True Faith

by J. Gresham Machen

J. Gresham MachenEditor's Note: J. Gresham Machen was a stalwart defender of the faith during the decades of the 1920s and 1930s, standing firm against the tide of liberalism then assaulting the church in America. Because the struggle goes on, the following excerpt from his 1925 book What Is Faith? is as much to the point today as it was in the days of our fathers.

True faith, strictly speaking, does not do anything; it does not give, but receives. So when one says that we do something by faith that is just another way of saying that we do nothing-at least that we do nothing of ourselves. It is of the very nature of faith, strictly speaking, to do nothing. So when it is said that faith works through love, that means that through faith, instead of doing something for ourselves we allow some one else to help us. That force which enters our life at the beginning through faith, before we could do anything at all to please God, and which then strengthens and supports us in the battle that it has enabled us to begin, is the power of the Spirit of God.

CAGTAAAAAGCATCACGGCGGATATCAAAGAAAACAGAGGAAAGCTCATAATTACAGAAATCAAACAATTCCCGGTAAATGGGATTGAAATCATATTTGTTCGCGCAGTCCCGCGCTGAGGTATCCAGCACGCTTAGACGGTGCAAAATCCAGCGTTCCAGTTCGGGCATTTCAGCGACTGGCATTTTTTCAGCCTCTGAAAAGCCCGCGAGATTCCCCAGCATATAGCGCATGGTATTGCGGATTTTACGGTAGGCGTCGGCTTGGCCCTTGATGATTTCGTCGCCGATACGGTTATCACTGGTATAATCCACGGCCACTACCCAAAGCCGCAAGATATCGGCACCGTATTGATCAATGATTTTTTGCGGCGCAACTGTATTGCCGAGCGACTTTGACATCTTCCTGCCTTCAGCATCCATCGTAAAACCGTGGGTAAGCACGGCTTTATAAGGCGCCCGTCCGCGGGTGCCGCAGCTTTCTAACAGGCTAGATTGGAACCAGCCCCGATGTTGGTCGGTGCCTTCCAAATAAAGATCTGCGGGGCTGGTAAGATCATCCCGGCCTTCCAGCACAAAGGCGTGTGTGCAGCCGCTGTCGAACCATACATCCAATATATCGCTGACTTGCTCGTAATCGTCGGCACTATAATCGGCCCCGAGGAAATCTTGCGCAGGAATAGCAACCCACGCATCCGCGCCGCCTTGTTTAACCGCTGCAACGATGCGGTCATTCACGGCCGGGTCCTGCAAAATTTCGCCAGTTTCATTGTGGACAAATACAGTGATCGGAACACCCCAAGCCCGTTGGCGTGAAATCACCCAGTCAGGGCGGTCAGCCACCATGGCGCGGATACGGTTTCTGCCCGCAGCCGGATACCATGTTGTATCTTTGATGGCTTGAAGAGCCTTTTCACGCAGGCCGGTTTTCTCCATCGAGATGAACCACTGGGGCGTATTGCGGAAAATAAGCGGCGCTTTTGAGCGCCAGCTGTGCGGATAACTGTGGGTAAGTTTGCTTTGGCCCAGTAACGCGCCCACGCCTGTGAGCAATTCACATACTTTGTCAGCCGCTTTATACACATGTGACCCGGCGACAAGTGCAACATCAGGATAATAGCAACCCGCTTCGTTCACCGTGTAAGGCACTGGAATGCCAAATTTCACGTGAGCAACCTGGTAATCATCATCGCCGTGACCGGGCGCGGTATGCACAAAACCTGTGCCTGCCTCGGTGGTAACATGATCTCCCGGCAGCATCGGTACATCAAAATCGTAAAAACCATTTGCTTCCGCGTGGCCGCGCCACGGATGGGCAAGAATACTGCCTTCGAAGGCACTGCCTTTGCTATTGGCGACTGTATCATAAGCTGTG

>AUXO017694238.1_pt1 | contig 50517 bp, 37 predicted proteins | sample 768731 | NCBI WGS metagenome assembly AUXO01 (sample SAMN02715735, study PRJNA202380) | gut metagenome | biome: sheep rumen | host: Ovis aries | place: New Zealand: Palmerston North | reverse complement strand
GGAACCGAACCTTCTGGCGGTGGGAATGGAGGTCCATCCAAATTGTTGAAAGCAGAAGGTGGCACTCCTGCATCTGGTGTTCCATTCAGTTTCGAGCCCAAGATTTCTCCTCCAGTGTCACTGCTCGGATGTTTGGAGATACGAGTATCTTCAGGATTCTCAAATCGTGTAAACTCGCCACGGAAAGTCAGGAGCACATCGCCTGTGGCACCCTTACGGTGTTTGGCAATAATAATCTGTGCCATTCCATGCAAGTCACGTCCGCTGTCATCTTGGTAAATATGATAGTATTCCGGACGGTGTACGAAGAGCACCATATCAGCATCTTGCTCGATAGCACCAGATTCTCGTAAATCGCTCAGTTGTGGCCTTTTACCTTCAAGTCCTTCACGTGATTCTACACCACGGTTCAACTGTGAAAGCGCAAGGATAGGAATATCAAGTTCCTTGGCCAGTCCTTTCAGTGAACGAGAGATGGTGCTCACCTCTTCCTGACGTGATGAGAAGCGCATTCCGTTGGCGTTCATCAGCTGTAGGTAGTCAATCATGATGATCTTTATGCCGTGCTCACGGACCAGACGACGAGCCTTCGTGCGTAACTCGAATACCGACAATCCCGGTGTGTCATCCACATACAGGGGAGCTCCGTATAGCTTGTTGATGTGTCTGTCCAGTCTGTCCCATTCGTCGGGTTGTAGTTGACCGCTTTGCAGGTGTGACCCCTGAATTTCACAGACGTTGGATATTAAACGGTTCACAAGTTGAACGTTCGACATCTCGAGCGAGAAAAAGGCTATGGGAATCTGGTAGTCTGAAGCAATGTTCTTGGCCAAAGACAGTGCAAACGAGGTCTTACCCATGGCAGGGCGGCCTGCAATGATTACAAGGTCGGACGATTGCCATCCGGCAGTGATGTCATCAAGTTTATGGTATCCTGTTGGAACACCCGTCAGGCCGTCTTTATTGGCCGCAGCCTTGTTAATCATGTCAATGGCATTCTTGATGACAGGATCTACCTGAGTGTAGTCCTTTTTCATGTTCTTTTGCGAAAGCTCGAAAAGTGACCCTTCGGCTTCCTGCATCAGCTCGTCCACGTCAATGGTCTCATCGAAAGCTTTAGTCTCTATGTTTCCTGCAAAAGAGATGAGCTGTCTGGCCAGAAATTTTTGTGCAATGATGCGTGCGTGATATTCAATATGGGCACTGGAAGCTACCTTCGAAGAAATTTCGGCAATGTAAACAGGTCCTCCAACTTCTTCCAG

So in the midst of a practical world, the Christian exhibits a practical life of love-a busy life of helpfulness, feeding the hungry, giving drink to the thirsty, receiving the strangers, clothing the naked, visiting the sick and the prisoners. And all that accomplished not by his own unaided efforts, not even merely by his own faith, but by the great object of his faith, the all-powerful God.

The Christian preacher, then, comes before the world with a great alternative. Shall we continue to depend upon our own efforts, or shall we receive by faith the power of God? Shall we content ourselves with the materials which this world affords, seeking by endlessly new combinations to produce a building that shall endure; or shall we build with the materials that have no flaw? Shall we give men new motives, or ask God to give them a new power? Shall we improve the world, or pray God to create a new world?

The former alternatives have been tried and found wanting: the best of architects can produce no enduring building when the materials are faulty; good motives are powerless when the heart is evil. Struggle as we may, we remain just a part of this evil world until, by faith, we cry: "Not by might, nor by power, but by Thy Spirit, O Lord of Hosts."

emailed by John T. Dyck

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